We broke the 65-episode mold, obviously, with iCarly. They couldn’t walk away from that one because it was such a big hit. But most of the shows I’ve done have gone 60 to 65. That’s what Zoey 101 did. I think Kenan & Kel might have gone a little more than that. Drake & Josh, we only did 60. Zoey we did 65. The Amanda Show we only did 42, and that was a huge hit. They just don't do big orders very often.
AVC: Zoey 101 was a single-camera show that didn’t have a laugh track. How important do you think having a laugh track is to a kids show?
DS: It has nothing to do with it being a kids show. I think that a multi-camera show, because they’re shot in front of a live audience, you hear the laughs. It’s why The Wonder Years doesn’t have a laugh track. Community doesn’t. Modern Family doesn’t. The Office doesn’t. But The Big Bang Theory does. Two And A Half Men does. If it’s the multi-camera show that gives you that filmed-in-front-of-a-live-audience feel, you need to hear the laughs. If it’s shot single-camera style like Zoey was, like Modern Family is, then a laugh track doesn’t feel right. In the ’60s, they used to laugh-track the single-camera shows, but if you do it today, it’s a little weird. We thought about adding a laugh track to Zoey 101, but I really didn’t want to. It’s just weird, and it’s very old-school to laugh a single-camera show.
AVC: Speaking of Modern Family, that’s a network show where kids are playing smart roles. Do you think that roles for kids have gotten smarter since you started?
DS: I don't know if I’m the best person to ask that question, because honestly, I don’t watch a lot of primetime TV. I don’t think I can comment too intelligently on that.
AVC: Have you seen your competitors’ shows?
DS: To be completely honest with you, I haven’t. I’m almost embarrassed to tell you I’ve never seen an episode of Hannah Montana. I’ve never seen a full episode of Big Time Rush. I don’t know why I don’t watch my competitors’ shows. I think part of it is that I don’t want to be influenced by them. Maybe a bigger part is I don’t care. [Laughs.] I have other stuff to do. Part of me feels like this is my business, maybe I should be more familiar with what my competitors are doing, but I just don’t.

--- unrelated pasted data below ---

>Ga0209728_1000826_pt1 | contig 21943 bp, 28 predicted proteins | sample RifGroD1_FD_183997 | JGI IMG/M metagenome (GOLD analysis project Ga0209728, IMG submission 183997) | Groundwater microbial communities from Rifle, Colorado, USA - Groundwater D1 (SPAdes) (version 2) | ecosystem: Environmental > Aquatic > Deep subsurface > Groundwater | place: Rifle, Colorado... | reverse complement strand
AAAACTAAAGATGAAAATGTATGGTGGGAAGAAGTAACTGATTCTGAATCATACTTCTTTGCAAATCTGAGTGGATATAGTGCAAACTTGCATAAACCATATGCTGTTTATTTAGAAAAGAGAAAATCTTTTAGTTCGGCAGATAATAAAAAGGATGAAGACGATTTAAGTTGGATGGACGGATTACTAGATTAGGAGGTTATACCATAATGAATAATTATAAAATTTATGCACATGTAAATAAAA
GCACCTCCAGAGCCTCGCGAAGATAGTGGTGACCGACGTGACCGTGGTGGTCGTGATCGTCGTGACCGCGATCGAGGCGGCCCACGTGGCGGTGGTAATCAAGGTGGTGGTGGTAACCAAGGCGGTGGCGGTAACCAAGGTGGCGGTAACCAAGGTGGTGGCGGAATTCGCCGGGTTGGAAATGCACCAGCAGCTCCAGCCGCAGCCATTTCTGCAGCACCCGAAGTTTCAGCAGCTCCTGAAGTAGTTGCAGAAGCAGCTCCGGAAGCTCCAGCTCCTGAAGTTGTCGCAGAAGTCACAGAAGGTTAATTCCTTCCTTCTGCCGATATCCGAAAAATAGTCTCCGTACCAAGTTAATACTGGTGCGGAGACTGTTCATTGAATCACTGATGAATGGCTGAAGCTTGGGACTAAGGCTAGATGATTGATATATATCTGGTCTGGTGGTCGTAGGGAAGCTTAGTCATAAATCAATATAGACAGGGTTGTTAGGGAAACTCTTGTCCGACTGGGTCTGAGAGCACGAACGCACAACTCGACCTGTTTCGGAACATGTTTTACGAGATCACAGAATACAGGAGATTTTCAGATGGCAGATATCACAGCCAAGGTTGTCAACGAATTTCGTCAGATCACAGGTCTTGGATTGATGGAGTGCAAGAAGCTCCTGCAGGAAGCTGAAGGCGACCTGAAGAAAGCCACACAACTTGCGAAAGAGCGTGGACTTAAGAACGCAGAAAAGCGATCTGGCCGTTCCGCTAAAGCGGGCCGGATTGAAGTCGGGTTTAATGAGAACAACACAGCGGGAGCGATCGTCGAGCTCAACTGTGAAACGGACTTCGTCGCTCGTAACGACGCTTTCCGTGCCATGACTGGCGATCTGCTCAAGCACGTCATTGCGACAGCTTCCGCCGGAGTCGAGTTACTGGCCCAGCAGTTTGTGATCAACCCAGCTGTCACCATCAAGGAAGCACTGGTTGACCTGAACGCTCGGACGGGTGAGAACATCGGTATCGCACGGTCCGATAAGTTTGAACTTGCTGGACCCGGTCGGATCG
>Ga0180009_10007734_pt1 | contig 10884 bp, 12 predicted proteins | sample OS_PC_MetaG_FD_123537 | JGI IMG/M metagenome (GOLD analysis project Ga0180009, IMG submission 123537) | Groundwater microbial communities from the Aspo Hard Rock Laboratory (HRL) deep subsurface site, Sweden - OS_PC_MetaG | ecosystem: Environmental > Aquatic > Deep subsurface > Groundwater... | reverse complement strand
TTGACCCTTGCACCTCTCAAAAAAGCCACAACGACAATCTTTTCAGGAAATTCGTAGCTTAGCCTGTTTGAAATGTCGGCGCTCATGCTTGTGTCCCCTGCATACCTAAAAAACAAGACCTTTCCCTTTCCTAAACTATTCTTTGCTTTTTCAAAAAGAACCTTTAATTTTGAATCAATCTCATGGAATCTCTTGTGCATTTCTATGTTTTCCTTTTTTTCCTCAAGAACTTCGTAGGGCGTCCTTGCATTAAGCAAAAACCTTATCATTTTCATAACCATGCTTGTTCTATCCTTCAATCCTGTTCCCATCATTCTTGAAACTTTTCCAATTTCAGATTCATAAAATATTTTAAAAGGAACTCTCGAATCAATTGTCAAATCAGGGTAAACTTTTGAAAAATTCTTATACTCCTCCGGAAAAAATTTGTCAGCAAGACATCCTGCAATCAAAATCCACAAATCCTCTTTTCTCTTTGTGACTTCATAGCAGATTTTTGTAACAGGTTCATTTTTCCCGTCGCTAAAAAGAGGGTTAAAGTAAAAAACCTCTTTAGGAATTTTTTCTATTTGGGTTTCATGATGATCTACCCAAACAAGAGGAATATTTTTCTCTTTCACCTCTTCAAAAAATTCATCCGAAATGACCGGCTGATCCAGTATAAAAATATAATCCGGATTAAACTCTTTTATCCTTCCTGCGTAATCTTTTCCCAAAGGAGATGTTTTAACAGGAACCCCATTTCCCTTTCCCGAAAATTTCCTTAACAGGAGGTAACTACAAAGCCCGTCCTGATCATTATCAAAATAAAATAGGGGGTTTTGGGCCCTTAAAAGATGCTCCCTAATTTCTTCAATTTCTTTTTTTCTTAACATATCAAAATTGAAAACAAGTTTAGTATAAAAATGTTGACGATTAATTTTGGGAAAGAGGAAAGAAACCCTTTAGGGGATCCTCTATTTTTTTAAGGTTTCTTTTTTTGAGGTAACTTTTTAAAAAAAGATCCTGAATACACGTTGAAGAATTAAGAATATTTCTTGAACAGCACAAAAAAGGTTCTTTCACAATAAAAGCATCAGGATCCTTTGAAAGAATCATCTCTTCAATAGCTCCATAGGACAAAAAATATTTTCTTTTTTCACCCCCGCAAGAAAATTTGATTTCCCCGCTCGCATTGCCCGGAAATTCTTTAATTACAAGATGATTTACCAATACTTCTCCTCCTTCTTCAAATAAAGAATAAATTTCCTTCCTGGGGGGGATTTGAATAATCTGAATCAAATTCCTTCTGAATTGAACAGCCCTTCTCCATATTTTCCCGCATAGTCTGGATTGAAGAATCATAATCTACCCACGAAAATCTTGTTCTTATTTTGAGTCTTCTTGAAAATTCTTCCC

AVC: You filmed the finale of iCarly in June. What was filming that like?
DS: It was a lot of fun, but it was a combination of wonderful and horrible. It was wonderful because it really is a truly happy set. We always had such a good time making iCarly. It’s just the nicest group of people. I’ve been really lucky with my casts. I’ve never had a cast that I didn’t like. I’ve never worked with really rotten people. I wouldn’t do it. If somebody was really rotten and awful, I’d get rid of them. And I think maybe I have a good feel for it. When I’m casting, I tend to cast people who are nice and fun to be with. When you’re casting a TV show, I kind of look at it like, “Would I want to go on a cross-country road trip with this person?” You have to spend so much time with them. I try not to cast icky people. So far I’ve pulled that off.
We went on such a ride with iCarly, to greater success than we ever dreamed of. It changed all of our lives, especially the cast. iCarly was my sixth or seventh show with Nickelodeon, and probably my 10th sitcom. So I’d done it before, but it was the first big deal for all those kids and for Jerry Trainor. The kids grew up on it. Those girls and Nathan [Kress] and Noah [Munck], they went from 13 and 14 to 18 and 19. It’s this massive part of their lives.The last 10 days of shooting, we were sort of reveling in the fun and the success that we had. But it was also like you’re participating in your own funeral. You’re creating your own end. That was hard. There were a lot of tears on the set.